So what is a poor soul to do when the deck is seemingly stacked against change? Know that people kick far worse habits (think cigarette, alcohol, and drug addictions) than your resolution adjustment likely is. Rock and Schwartz have found that change requires focused attention on the new pattern of behavior and avoidance of the old: addicts kick the habit, yet the old patterns are waiting to draw them back in. It’s not enough to make a resolution; you need a plan to go with it as well—a very focused plan.

Complex adaptive systems theory gives a clue to what this plan will look like. Dave Snowden, of Cognitive Edge, has described how patterns of behavior form around attractors such as a television in the middle of a party—conversation dies as people’s attention is drawn to it. The tricky part is that these patterns can be positive or negative. Sooner or later someone will say, “Turn off the damn TV!” Everyone will be relieved, and conversation will resume again. As a host in this situation you must be aware of the attractors and have a plan to manage the patterns of behaviour that result: positive or negative.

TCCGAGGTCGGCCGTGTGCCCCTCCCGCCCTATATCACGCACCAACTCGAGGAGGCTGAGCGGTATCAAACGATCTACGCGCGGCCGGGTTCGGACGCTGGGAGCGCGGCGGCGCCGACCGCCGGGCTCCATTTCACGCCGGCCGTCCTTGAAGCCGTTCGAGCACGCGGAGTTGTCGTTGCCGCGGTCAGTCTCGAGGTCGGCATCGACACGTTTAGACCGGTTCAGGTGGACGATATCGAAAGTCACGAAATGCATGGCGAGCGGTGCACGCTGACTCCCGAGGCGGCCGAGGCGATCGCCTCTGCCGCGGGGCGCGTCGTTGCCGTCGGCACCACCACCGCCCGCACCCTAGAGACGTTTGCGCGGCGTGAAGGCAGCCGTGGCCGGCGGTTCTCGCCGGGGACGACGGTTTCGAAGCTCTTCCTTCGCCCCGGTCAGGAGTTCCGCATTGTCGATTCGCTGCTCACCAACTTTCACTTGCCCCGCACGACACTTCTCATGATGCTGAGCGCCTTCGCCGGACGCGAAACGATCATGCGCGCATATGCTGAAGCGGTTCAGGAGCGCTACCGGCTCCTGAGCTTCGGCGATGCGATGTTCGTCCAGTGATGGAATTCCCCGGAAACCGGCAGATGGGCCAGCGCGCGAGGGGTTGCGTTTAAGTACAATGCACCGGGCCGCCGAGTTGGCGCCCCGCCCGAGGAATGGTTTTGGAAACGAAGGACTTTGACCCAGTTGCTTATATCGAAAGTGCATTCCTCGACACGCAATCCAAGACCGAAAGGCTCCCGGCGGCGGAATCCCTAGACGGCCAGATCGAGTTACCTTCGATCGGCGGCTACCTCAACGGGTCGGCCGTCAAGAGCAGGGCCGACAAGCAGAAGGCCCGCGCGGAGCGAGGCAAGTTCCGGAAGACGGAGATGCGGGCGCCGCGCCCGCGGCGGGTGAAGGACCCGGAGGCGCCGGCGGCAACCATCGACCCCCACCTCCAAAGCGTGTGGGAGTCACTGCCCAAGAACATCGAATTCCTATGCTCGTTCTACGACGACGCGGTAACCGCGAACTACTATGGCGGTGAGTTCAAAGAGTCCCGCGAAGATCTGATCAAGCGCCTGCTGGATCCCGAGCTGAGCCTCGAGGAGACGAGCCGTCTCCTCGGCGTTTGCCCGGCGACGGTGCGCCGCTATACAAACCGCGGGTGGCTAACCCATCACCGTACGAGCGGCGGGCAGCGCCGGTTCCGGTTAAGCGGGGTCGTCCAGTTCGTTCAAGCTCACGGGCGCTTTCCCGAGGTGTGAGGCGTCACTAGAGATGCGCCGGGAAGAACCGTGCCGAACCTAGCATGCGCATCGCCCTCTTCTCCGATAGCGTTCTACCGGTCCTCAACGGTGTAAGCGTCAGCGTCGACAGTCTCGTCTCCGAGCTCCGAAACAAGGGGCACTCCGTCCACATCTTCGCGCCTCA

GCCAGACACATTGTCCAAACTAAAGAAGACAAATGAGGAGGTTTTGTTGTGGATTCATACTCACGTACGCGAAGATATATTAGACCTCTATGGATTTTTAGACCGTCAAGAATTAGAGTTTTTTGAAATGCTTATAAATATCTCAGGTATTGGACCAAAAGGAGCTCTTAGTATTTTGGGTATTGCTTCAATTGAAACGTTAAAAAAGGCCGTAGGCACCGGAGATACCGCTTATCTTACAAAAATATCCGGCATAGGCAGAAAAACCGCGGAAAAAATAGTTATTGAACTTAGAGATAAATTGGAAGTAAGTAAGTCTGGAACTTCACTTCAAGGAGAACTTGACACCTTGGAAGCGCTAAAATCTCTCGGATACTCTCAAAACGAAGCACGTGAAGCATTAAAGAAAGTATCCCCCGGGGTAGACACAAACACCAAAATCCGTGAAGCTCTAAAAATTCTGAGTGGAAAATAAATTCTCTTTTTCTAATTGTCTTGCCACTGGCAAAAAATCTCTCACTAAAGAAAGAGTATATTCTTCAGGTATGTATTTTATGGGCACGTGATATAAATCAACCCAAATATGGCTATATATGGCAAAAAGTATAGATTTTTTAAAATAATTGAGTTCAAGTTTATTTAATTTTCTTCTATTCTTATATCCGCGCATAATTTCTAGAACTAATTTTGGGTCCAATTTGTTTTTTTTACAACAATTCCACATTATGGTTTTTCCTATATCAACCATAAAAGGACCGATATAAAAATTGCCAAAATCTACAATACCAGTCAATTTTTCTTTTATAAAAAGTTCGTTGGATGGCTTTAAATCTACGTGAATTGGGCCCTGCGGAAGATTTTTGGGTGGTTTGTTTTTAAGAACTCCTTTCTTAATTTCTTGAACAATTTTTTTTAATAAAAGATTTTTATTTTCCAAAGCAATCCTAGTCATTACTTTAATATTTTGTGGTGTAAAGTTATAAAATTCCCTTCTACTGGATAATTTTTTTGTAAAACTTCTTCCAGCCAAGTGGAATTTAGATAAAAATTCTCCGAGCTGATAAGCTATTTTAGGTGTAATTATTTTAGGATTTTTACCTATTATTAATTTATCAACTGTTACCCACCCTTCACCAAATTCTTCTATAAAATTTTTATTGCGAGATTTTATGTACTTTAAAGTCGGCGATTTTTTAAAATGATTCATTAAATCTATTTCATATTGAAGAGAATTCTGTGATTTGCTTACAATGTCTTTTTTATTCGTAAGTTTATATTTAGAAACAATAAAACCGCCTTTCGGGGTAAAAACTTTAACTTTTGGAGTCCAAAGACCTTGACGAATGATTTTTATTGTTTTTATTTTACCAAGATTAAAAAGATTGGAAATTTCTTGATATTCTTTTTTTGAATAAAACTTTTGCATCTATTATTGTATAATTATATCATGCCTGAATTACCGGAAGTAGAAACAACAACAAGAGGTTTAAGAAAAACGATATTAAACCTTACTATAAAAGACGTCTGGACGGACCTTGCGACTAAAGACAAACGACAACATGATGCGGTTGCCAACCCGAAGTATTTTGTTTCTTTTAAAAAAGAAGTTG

What does this say about the importance of the company you keep? As an example, if people you associate with drink in excess socially, inevitably so will you. When you were young, your mother probably advised you to stay away from the “bad sort”, but Sandy Pentland has found that you can leverage that company as well.